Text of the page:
The Algona Upper Des Moines from Algona, Iowa on August 18, 1897 · Page 1
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The Algona Upper Des Moines from Algona, Iowa · Page 1

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Algona, Iowa
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Wednesday, August 18, 1897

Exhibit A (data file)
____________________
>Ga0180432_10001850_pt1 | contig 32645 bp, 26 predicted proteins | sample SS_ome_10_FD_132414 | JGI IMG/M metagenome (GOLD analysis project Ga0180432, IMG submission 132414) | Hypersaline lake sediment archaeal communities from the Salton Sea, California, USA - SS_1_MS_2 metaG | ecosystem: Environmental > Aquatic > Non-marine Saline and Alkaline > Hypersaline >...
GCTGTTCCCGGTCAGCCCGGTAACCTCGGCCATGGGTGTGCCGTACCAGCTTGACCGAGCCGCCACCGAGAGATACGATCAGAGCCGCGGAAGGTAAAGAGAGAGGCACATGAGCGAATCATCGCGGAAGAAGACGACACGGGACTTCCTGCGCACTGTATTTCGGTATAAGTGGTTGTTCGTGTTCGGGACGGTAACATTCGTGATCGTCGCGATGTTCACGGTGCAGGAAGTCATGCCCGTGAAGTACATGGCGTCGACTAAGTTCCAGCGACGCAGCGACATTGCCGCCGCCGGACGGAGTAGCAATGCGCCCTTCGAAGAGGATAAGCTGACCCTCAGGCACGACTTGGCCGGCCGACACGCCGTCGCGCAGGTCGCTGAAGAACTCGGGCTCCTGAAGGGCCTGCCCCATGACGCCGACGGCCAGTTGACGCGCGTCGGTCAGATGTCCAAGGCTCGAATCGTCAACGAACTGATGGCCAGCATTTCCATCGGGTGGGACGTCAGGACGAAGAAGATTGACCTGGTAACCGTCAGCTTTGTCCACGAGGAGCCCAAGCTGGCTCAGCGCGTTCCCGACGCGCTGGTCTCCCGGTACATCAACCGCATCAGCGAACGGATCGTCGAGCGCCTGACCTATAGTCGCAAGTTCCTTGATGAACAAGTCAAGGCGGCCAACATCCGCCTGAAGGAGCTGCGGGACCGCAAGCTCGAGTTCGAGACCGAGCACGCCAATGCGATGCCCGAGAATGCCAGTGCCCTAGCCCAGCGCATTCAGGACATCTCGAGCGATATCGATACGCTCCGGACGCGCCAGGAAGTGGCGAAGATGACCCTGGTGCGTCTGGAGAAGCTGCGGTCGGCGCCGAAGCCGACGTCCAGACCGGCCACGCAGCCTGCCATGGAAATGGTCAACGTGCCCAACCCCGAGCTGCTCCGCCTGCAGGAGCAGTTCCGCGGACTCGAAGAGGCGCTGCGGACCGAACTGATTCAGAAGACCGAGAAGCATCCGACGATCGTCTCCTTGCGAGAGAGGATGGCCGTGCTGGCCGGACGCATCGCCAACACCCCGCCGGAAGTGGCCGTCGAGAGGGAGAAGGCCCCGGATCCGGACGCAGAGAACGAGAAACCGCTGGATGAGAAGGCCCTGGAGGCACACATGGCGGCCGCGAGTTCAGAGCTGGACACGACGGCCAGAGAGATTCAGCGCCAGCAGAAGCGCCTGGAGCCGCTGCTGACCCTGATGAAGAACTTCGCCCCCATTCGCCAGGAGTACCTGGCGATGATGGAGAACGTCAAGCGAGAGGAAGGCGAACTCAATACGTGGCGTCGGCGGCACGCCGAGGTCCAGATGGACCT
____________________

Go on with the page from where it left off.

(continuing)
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ESTABLISHED 1865. ALGONA, IOWA, WEDNESDAY, AUGUST 18, 1897. VOL. XXXII-NCX 22. It is Hard UNCLE JIMMY DICKINSON, A PIONEEB IN NOKTHEBtf IOWA. these days to Still Hale and Hearty at the Age of 78 —Some Scraps of History Concerning the Early Days. appetizing, but you can surely find something you will like at M. Z. Grove & Son's. 102 E. State St. TEL/BFHONB 19. 0 UR new dress goods have just arrived, and we have by far the finest line of fall and winter novelties we have ever shown. Most of our better grades of goods we have bought in Single Dress Patterns, so somebody will not have a dress "just like yours." 'Now is the time to make your selection while our line is complete. Our prices are very low. G. L Galbraith & Co. FARM MACHINERY HARDWARE. James Dickinson, "Uncle Jimmie," as he is familiarly called, tho real pio- neor of the north-central part of Iowa, still lives at Britt, halo and hearty. He is in his 78th year. An Indianian by birth he came to Iowa in 1834, and in 1851 with Capt. Hewitt ventured out to Clear Lake. Hero the doughty couple captured buffalo and elk calves for the market, making frequent trips to the Des Moines and even as far as Spirit Lake in those early years. Fort Dodge was located in 1850. North and west there was no one, and north and oast no one until Cuickasaw county was reached. It was at Dickinson's cabin that tho settlers gathered in 1834, when Coso- menah's hand killed tho WSnnebago boy, and caused the great scare that depopulated tho country as far south as Marshall county. It was atDickinson's house also that the Sioux made their last appearance, as far east as Clear Lake, in June, 1855, when tho famous "grindstone war" occurred. The Sioux in May of thatyear had had their sot-to with Gov. Carpenter's surveying party at Armstrong, and a little later had raided the Maxwell cabin in Ci'es- co township, going east and north for a hunt on Plum creek. It was undoubtedly the full band, or part of it, which had been about Algona that made their farewell disturbance at the lake. "Uncle Jimmie" talks entortaingly of those early times and recalls distinctly all the details of the "grindstone war." Not long ago ho told about it to Editor Bailey, and his version as given in tho Tribune furnishes one of the important chapters of the Indian history of this section. Mrs. Abbie Gardner Sharp in her history of the Spirit Lake massacre gives some of the details differently, but in the main her version agrees with his. She was then living in tho Dickinson home, a girl of 13 years. Mr. Dickinson's story is as follows: - . In the year 1855, along in_ June, one moulded bullets all night, and guards had watched every approach to the little settlement throughout the entire time. They had several quarts of bullets moulded and as the Indians wouldn't hunt them they concluded to hunt the Indians. Electing John Long captain, they rode in a northerly direction until they came to Lime creek, in what Is known as the Pence neighborhood. Here they found a large village, and crawling up on them they were within twenty rods of the tepees before they were discovered. On investigation they found the Indians had all gone off on a hunt, leaving the squaws and children only at the camp. Long told the squaws that Uncle James was terribly wroth and he : would certainly kill the whole of them if he ever got sight of them; and about this time some of tho hunters wore seen approaching on horseback, but a little boy 9 or 10 years old, who understood tho English language, ran out waving a red blanket when the bucks turned about and lit out as fast as their horses could carry them. Uncle James was burning for revenge; ho wanted to lick that big Indian who was so " sassy" at his house and was determined to follow them and lick him anyhow, but wiser counsel prevailed. So'taking an elk and two deer that they found dressed, and a larger quantity of dried moat, they notified tho squaws to pull their tents and get out of there, which they did without further notice; and a short time afterwards the whole outflt was seen pulling out for the north. This was tho last of the Sioux, and thus ended tho "grindstone war" at Clear Lake in 1855. Don't Go to Alaska. There are golden nuggets to be picked up right here at home without going to the far north. Our store is a veritable Klondyke" and well worth prospecting. Goods the best, and prices the lowest. Langdon & Hudson. '3 f IS: TELEPHONE NO. 16. HUGH BLAOK IS HUKT. Reported Undly Injured in a Uuua- wny This MornliiK- Word reaches this paper just us we go to proas that Hugh Black ot Irvington was seriously und perhaps fatally injured in a runaway on his farm this morning. A son of C. B. Hutchins, who came for a physician, brought the news, and his report was that his father said Mr. Black was dead. Up to this time it is impossible to got further news concerning the sad affair, but it is feared the worst is true. Mr. Black was raking hay, when his team became frightened and ran away. $3.1 PER ACRE And Ten Years' time in which to pay for it. Of course you can't buy improved farms for that, but the Northern Pacific Railway Company has hundreds of thousands of acres of FARMING LANDS in Central Minnesota, which it is selling to actual settlers at from $2.50 to $3.00 per acre, on TEN YEARS' TIME. AND- W. H. JONES, HOBART, IOWA. Don't Forget that we always have on hand all kinds of grain and ground feed, bran, shorts, and oil meal at reasonable prices ; also The State University OF THE SEVERAL DEPARTMENTS Will ler/in the year 1896-97 .On September 16. For particular information as to the respect ive departments address as follows : Collegiate-Charles A. Schaeffer, president IO L V aw-^nilin McClain, chancellor, Iowa City. Medical— E. W. Rockwood, M. D., secretary l-J. G Gllchrlst, M. of all kinds and grades. Goods delivered to any part of the city. | ofjacuityTiowa city. Boerner, Ph. G, dean day there appeared at Uncl6 Jirauaie's place east of Clear Lake eleven Sioux Indians; ten of these were on horseback and one on foot. They were in war- paint and very saucy. Mark Tuttle had recentlyi moved in and was living with Mr. Dickinson at this time with his wife and one child. The Indians began their deviltry by clubbing and throwing stones at the chickens. Uncle Jimmie demurred, but they only laughed at him and kept right on. He finally picked up a rock and went for them; at this one of them, thinking to run a bluff, took a little grindstone that lay on a bench by the kitchen door, and proceeded to pound it on a log, trying to break it. Uncle James went for him, whereupon he started off, taking the grindstone with him. Uncle James called to him to bring it back, but the impudent rascal paid no attention to him, but kept right on. Then Undo Jimmie's ire got the better of him, and paying no attention to the ten red villians sitting on tho woodpile, ho took after him with a rock. He caught the Indian, gave him a jerk that landed him on his head, took tho grindstone away from him and started back for the house. Uncle James wa pretty hot under the collar, and failed to look around to see what Mr, red-skin was up to, and about the next thing he knew the Indian struck him on the head with a cane or club he carried. Dickinson whirled around, striking Mr. Indian on the head with tholitle grindstone and split his scalp open, cutting a gash over 4 inches long, which felled the rascal like a log in the path. He left him lying there and went back to the house.. Tho women were badly scared; there was a young man inside the house, armed with three revolvers and two rifles. The Indians were still sitting around the woodpile, but were looking ugly- They offerred no assistance to their wounded comrade, and as he failed to rnoyo, things were looking pretty blue to the pioneer ladies of the house. They wanted Uncle James to go and assist the wounded man, but he had his fighting clothes on and refused to act as After a while the fellow began to kick, and his comrades went after him and when they saw the fearful gash cut by ' ' ' H. L. KHALI. C. & N. W. Elevator. of faculty, Iowa City. t .. when they saw ine leanui B aau uuu uy Expenses in all departments are reasonable. .. ffl .i n a B tone they began to get mad Cos^| of board ini»'|vateIg^ 6 ^ ° and make all kinds of threats. They Talk Don't Count. H. A. Burrell in the Washington Press: The Hon. Sam Clark in Saturday's Gate City pleads for Harlan's nomination as governor because, in joint debate on tho stum)), he would pulverize Fred White. And says Farmer Wheeler was beaten by Lawyer Boies because the latter could talk and t'other couldn't. Wheeler didn't try to talk. Ho went round seeing farmers that were in overalls and hickory shirts, himself arrayed like tho lilies, in a duck suit, shiny straw hat with stunning band, gold watch and chain, bilod shirt and a diamond stud in its bosom, cults and gold buttons, patent leather shoes with silk ties, and from first to last he wasn't smart enough to have a little judicious cow-dung on tho heels of his shoes well dried on! No wonder this dappor farmer got no agricultural votes. On tho other hand, Boies was an adroit attorney, trained to make black look white in his speech, and ho was armed with an affidavit face, cunning as a fox, and his tongue dropped honey; and above all, the people had got thirsty and liked his beer talk. It made their mouths water. But now, Fred White is a farmer plus a socialist, one of tho garrulous, blunt kind, and the more he talks the faster he'll talk his head off. He should be encouraged to talk. We hope he'll speak in every county, and preach calamity, and the doctrine that government should not allow a man to have over $50,000 or $100,000 at tho utmost, and confiscate all above those limits. For sensible listeners will say, if government may chisel a man out of his moneys and credits, why not also limit his area of land, and snip off a lot of White's holdings? That sort of talk about land is coming. We heard a crusader in Ohio stump for that kind of ocialism 85 years ago. A man has as good right to $100,000 or $500,000 01 11,000,000, if he makes it honestly, as a nan has to own 2,000 acres, or 1,000, or 400, when a lot of fellows haven't title to a foot of dirt. And we hope he'll lay liraself out on 16 to 1. We all are dy- ng to hear more about that idiotic, ,uppeny, exploded chestnut. Let him ialk his "cheaper money" stuff—the more the better. We don't see any use in putting up a The prices are Cheap, but The Lands are Good. Fine soil, splendid water, best of markets and near churches, schools and railroad stations. The famous Red River Valley lands at $4.00 to $8.00 per acre. a, ZE3IorcL© I Stop ZF'a^In.g' Kent! IBe XrLd.eperLd.erLt! For maps, prices, and terms of sale, call upon DINGLEY, COOK & CO., Local Sales Solicitors, Algona, Iowa, or write to WM. H. PHIPPS, Land Commissioner, Northern Pacific Ily. Co. Eastern Land Agent, N. P. Ry., ST. PAUL, MINN. Kossuth County State Bank, 3350,000. .AIiO-OW-A^ XO-W.A™ money loaned, foreign and domestic exchange bought and sold. CtoUeo- ' renewal banking business transacted. Passage tickets to or Vice Present; WTO H. SMITH CasU.er DiMctoi-8-Wm. H. ingham, John G. Smith, J. B. Jones, T. Ohrisohilles, Lewis H. Smith, J. W. Wadsworth, Bivrnet Devine. First National Bank of Algona. CAPITAL .............................. 850,000 eek• in clubs, S3 to vi.ou per WBOK. For'catalogues or for general information | address , SCHAEFFER, President. M. P. HAGGARD. G. V. PEEK Drugs DR. L, A, SHEETZ, and Medicines. Soete* »»•* 6tw.tloaa.esy- ~—r— •• *'--- -• " GET WATER OR NO PAY, The undersigned has a complete Sleam Cable Well Drilling Outllt, ' Haggard & Peek, [Successors to Jones & Smlth.l Abstracts, Real Estate,-^ i Collections, ALGONA, IQW& , T EGAL PLANKS- 1 *~* THE STANPARD FORMS Directors-D. H. Hutchins, S. A. Ferguson, Philip Dorweiler, F. H. Vesper, Ambrose A. nail K H. Silencer, Win. K. Ferguson. Money always on hand to loan at reasonable rates to parties furnishing first-class security. Special attention given to collections. Algona State Bank. CASH CAPITAL, $50,000. General Banking, PRIVATE SAFETY DEPOSIT VA.VLT8, ^"Interest paid on time deposits. Officers and Directors— A. D. Clarke, President, C. O. Chubb, Vice Prest., Thos. H. Lantry, Cashier, Geo. L. Galbraith, Fred. M. Miller. Myron Schenck, Thos. F. Cooke. and "make all kinds of threats. They tried to make Uncle James give him $100 and finally told him he must give them a horse. Uncle James wanted to fi^ht, but the women bung to him, beg gfng him to buy them off, and finally one°oi them did give the leader of tho gang all the money she had, which wa about $6. Uncle James tried to preven her giving it to him, but in the rnele the brave got hold of the silver and made off with it. The gang rode away making threats; they went in a north erly direction and nothing more wa seen of them that night. Soon after the first war ended Mark Tuttle came home; be had been at Mason City, where there were about five or six families at that time. He was scared and turning about he rode back that night, and collected all the men he could, which with those at the lake .comprised the "army" of Jas. Dickinson, enlisted to fight out the balance of the«»grindstone war." There were 21 all told, and mounting their horses the next morning, they started out to conquer the Sioux nation ;et baefc those six dollars. great orator and logical debater like the aged Mr. Harlan to meet and chase round after a will-o'-the-wisp like Fred White under present conditions when business is getting up on its hind legs ond humping, and wheat is jumping, and corn advancing, and cattle and hogs are doing all right, and railroads can't find cars enough to haul the stuff that is selling at good prices. It looks ridiculous. Besides, it isn't speeches and speech' ifying that count. Everybody reads. Papers are so cheap, everybody takes them, reads them, chews the cuds they offer;and it's what the papers print that soaks into people's opinions and faith nowadays. And the papers publish all the telling speeches, anyway, ON Sunday, Aug. 22, a special excursion train will run to Clear Lake and return on account of the Northern Iowa Musical festival (first-class talent for GKE3O. O. Six per cent Interest on Time Deposits for money left three months or more. Money always on hand to loan on Si-st mortgages, second mortgages, and good collaterals. Notes bought. ALGOHA, IOWA. The Algona Deposit & Loan Assn. wm GUARANTEE Call at offices for particulars. 8 Offices over Algona State Bank PER GENT, cctr Special Ps-le of special concert Sunday afternoon, gee flyers). Train will leave, Algpna »t 8:23 ». m., returning will leave Clear kake at 7 p. m,. Fare, including to Sideboards, Chamber